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First Plus Market Update 1H October 2021

1H October Global Market Recap

1st October 2021 – 15th October 2021

Macro:

Inflation in the US continued to climb in September. The YoY CPI reached 5.4% in September, the highest level since July 2008 and has remained above 5% for four consecutive months. The PPI and core rose 8.6% and 6.8%, respectively, driven largely by supply chain disruption, shortage of raw materials, and insufficient labor supply. As of 15th October, the 10-year inflation expectations in the United States have risen to 2.56%, the highest since March 2013.

China domestic consumption remains weak whilst showing signs of improvement. There were 515m visitors travelling within China’s 7-day National Day holiday, 30% lower compared to pre pandemic level as more consumers chose to stay closer to home. Exports outperform market forecasts by rising 28.1% and hitting record high dollar values driven by strong external demand. China’s PPI hit a 26-year high and widening PPI-CPI scissor spread indicates an ongoing upstream pricing pressure and weak downstream demand. Government’s attempts to ensure electricity and coal supply could reduce upward pressure on upstream pricing in China. Furthermore, the weakening TSF and RMB new loans, especially medium- and long-term loans to individuals and corporations, indicate that weak demand remains the major reason.

Stocks:

Major U.S index registered gains in the first half of October, as market sentiment recovered substantially thanks to the postponement of the debt limit risk and the peaking of the global delta variant. The S&P 500 rose by 3.8% in the first half of the month, while the Nasdaq increased by 3.1% and the Dow was up 4.3%.

The A-share market sentiment dropped slightly after a break from the National Day holiday due to growing concerns about stagflation. As of 16th October, 62% of the companies that have 3Q21 results reported earnings growth, which remained strong while lower than the 69% growth in 2Q21. In the first half of the month, the Shanghai Composite Index climbed by 0.1%, the CSI 300 index grew by 1.4%, and the ChiNext Index rose by 1%. The Hang Seng Index increased by 3.1%. driven by a recovering US market, rising hopes for policy support and a less stringent regulatory attitude in China. In the near term, we believe the market will continue to fluctuate as it digests various concerns including rising commodity prices, higher US rates, and persistent policy uncertainties.

Rates:

Multiple tenor treasury yield climbed in the first half of the month after the Federal Reserve signaled in September to start pulling back on its massive debt purchases in the upcoming month. All the 2-year, 3-year and the five-year reached their highest levels since early 2020. New Zealand raised interest rates for the first time in seven years to rein in property prices and inflation. China's central bank rolled over maturing medium-term loans and kept interest rates unchanged, heightening speculation policymakers might need to ease monetary settings to support the economy amid risks from stagflation. Tenors between 1 to 30 years on the yield curve saw a major upward shift as compared to 3 months ago.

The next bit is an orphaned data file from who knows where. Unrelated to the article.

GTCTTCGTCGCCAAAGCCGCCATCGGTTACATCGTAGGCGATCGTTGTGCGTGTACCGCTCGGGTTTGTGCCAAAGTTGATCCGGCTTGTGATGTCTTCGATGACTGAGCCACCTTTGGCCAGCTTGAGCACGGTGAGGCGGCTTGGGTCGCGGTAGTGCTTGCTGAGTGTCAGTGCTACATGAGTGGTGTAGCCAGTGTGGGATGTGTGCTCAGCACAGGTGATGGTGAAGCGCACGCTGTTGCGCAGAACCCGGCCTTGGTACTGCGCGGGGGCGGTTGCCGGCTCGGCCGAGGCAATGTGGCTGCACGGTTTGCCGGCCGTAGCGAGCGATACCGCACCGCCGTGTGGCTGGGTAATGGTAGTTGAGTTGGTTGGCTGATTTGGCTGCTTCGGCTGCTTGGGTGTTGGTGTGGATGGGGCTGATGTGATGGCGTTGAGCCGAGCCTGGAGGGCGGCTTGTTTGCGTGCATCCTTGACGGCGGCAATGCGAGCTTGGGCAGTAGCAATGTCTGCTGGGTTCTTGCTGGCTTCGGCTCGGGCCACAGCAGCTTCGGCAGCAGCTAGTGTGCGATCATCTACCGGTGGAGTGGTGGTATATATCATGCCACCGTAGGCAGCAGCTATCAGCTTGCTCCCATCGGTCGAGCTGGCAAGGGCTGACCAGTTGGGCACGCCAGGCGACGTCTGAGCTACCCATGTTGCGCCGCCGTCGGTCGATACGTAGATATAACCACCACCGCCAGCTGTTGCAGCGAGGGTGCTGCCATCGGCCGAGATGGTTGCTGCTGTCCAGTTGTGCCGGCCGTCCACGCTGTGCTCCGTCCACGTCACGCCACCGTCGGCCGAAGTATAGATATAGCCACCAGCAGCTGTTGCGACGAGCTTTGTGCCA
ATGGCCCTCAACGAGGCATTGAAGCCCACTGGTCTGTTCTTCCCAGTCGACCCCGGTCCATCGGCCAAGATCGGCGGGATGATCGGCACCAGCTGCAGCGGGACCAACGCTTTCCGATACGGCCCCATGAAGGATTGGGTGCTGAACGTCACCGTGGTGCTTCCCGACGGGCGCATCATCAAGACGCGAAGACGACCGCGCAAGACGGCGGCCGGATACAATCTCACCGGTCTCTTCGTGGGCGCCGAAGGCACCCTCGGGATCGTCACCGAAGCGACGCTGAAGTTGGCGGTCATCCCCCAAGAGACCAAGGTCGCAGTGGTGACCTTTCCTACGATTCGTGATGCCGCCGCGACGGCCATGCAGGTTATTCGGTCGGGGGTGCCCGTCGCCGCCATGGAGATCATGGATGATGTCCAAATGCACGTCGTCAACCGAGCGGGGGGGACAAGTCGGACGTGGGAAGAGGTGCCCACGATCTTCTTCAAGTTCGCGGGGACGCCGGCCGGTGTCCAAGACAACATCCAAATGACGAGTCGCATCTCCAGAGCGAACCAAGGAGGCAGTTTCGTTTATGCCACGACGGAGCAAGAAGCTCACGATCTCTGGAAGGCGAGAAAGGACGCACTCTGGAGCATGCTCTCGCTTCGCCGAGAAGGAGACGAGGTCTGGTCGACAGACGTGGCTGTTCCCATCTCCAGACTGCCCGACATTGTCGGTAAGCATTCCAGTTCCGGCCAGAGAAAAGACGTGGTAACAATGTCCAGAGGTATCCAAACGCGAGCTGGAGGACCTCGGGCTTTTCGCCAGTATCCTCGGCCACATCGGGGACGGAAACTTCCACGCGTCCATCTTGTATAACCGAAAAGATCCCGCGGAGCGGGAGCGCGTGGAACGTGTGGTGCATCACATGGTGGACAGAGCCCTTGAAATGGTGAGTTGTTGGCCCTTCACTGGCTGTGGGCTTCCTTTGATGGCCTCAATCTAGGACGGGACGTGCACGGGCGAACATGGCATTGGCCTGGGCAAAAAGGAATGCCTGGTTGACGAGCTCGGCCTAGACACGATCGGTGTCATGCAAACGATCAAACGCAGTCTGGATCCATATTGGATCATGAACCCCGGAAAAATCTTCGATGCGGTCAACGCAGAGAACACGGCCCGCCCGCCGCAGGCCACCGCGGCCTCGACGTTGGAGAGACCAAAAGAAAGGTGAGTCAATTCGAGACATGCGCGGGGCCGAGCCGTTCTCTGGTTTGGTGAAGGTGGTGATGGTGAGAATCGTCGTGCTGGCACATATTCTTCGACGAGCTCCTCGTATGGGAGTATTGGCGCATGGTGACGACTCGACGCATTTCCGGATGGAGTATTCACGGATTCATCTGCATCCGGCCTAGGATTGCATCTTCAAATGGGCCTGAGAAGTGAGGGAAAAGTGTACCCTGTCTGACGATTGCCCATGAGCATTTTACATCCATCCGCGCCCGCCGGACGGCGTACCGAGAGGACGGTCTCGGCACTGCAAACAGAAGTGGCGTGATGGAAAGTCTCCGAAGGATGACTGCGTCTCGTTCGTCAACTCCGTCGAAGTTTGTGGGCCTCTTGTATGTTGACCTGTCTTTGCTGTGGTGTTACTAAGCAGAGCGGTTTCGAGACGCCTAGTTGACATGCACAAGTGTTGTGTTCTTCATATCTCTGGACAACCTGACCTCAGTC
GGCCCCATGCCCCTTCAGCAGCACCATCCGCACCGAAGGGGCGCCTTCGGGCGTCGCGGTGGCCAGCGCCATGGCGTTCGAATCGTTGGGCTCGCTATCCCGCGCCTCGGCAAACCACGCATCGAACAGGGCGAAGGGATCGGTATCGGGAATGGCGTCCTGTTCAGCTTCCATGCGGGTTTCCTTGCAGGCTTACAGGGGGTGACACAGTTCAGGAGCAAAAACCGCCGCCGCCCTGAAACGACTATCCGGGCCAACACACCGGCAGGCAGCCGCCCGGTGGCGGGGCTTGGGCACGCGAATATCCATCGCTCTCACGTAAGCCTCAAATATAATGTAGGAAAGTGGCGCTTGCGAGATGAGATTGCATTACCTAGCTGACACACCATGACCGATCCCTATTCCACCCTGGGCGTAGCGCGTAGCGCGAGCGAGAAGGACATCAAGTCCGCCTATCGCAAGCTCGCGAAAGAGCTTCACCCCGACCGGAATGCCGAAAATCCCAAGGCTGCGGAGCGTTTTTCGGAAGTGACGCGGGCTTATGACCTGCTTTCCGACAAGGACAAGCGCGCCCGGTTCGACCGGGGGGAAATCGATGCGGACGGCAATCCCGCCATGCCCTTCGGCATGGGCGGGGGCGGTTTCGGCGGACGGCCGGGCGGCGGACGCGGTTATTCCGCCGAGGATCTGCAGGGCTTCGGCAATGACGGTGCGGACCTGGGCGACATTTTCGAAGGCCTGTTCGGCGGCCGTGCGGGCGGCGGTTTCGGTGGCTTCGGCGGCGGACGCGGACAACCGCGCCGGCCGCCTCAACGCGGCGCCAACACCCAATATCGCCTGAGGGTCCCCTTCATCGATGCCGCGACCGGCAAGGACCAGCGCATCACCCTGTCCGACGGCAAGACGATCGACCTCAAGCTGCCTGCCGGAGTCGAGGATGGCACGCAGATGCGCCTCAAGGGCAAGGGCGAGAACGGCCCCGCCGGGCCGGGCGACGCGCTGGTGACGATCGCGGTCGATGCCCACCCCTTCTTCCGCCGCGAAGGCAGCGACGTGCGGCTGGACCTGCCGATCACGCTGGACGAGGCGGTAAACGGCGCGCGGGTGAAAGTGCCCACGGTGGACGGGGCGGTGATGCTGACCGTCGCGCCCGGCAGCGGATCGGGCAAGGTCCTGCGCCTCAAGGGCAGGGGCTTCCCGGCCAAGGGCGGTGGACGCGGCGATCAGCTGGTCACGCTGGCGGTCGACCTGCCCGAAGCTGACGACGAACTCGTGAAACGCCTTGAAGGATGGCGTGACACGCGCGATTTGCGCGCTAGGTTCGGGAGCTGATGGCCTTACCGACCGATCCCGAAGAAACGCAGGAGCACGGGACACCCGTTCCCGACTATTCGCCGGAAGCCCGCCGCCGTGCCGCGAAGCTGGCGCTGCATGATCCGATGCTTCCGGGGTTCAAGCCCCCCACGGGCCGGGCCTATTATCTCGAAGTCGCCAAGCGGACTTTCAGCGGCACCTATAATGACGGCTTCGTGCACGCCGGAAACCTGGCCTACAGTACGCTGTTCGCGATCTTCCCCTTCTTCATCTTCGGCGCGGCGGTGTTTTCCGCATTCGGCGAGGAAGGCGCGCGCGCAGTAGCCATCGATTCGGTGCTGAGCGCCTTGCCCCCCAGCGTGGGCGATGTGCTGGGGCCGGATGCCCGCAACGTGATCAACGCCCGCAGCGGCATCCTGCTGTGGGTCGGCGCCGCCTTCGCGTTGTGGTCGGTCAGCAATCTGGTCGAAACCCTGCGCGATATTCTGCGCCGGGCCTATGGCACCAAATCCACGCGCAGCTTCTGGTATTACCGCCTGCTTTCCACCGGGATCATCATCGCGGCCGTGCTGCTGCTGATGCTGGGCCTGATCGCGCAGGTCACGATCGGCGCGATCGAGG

Credit:

China’s dollar junk bond yields soared to 20% with other debt markets remaining relatively calm, as fears of contagion risks intensified over the past two weeks after a surprise default by Fantasia Holdings Group and a warning from Sinic Holdings Group that its default was imminent. Chinese regulators have signaled a willingness to prop up healthy property firms by asking banks to refrain from cutting off funding to developers all at once. China's credit growth slowed in September, as weakness in the property market weighed on financing and lending activities. The issuance of residential mortgage-backed securities (RMBS) in September hit the highest level this year.

FX:

The Dollar Index fell by 0.3% as global risk appetite rebounded, helping reduce demand for the safe-haven currency. The Japanese yen fell by 2.6% against the dollar, hitting levels back in 2018. The Chinese Yuan has remained resilient, despite the recent rise in the Dollar. A PBoC governor mentioned the development of the digital yuan will be focused on domestic and retail use at this stage.

Commodities:

Brent and WTI crude oil prices rose by 8.1% and 9.7% as the market forecast a supply deficit in the next few months on top of the easing of coronavirus-related travel restrictions spurring demand. Bitcoin rose by 44% and topped US$60,000 for the first time in 6 months as hopes grew that U.S. regulators would allow a futures-based exchange-traded fund (ETF), a move likely to open the path to wider investment in digital assets. The CoreCommodity CRB Index is reaching levels back in late 2014 as the global economy recovery continues.